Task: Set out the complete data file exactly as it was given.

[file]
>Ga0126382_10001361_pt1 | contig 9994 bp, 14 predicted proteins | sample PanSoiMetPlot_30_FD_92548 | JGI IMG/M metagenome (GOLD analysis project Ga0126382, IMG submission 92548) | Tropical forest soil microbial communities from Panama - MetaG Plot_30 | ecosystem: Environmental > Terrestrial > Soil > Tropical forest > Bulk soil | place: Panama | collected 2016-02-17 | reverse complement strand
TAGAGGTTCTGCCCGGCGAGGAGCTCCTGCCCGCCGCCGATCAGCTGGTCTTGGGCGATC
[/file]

>Ga0126382_10001361_pt1 | contig 9994 bp, 14 predicted proteins | sample PanSoiMetPlot_30_FD_92548 | JGI IMG/M metagenome (GOLD analysis project Ga0126382, IMG submission 92548) | Tropical forest soil microbial communities from Panama - MetaG Plot_30 | ecosystem: Environmental > Terrestrial > Soil > Tropical forest > Bulk soil | place: Panama | collected 2016-02-17 | reverse complement strand
TAGAGGTTCTGCCCGGCGAGGAGCTCCTGCCCGCCGCCGATCAGCTGGTCTTGGGCGATC